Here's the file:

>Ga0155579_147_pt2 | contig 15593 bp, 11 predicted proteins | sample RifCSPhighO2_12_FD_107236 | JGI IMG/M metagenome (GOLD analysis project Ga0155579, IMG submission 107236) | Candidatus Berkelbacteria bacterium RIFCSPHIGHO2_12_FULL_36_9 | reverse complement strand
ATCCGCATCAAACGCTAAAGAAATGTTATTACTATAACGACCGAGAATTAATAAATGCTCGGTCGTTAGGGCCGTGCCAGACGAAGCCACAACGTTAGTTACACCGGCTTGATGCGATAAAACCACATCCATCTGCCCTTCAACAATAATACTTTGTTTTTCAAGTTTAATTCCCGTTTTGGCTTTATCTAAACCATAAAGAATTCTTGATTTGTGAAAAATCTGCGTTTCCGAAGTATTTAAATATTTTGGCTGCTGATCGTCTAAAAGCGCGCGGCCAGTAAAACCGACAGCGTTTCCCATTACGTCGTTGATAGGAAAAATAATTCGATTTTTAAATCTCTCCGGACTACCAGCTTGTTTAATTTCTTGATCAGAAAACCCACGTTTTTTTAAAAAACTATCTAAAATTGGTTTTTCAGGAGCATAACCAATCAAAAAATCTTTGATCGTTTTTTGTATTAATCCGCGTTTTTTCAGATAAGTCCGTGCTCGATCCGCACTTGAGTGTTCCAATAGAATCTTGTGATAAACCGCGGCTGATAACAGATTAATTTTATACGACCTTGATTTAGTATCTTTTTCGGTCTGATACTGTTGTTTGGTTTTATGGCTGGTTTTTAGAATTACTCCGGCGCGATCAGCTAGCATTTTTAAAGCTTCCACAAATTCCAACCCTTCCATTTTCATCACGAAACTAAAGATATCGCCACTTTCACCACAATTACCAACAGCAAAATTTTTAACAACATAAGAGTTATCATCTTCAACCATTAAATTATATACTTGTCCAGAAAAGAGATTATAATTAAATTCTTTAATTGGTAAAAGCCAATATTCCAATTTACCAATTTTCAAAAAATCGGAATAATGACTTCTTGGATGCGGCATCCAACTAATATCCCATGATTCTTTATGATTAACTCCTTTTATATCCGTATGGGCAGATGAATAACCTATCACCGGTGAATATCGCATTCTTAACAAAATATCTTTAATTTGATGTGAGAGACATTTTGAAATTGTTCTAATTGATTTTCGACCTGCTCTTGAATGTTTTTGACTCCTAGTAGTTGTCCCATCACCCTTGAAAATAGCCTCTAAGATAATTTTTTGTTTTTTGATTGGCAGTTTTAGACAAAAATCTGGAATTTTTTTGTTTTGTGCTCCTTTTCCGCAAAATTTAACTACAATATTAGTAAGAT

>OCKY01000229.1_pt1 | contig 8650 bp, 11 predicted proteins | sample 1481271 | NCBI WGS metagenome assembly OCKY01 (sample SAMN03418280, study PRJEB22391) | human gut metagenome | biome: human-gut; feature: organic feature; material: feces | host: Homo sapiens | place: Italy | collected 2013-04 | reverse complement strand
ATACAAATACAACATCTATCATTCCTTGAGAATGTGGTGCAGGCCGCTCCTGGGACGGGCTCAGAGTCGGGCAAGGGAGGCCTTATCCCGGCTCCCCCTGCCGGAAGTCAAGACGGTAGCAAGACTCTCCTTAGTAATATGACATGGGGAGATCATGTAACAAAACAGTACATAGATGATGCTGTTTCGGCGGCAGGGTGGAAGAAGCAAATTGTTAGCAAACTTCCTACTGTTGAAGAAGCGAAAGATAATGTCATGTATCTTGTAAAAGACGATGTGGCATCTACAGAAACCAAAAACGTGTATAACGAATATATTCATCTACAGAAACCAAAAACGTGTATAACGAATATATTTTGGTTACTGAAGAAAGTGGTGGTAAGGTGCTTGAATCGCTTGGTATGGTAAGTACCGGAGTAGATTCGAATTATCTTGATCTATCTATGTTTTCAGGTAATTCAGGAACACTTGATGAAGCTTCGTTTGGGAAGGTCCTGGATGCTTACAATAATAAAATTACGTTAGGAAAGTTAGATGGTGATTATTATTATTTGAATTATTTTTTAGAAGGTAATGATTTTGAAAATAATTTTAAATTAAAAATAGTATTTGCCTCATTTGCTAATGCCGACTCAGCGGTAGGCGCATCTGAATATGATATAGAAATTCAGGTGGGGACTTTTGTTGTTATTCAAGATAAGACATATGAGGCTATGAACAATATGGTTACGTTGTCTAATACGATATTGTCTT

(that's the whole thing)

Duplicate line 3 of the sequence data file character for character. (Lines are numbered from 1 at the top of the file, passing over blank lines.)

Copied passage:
>OCKY01000229.1_pt1 | contig 8650 bp, 11 predicted proteins | sample 1481271 | NCBI WGS metagenome assembly OCKY01 (sample SAMN03418280, study PRJEB22391) | human gut metagenome | biome: human-gut; feature: organic feature; material: feces | host: Homo sapiens | place: Italy | collected 2013-04 | reverse complement strand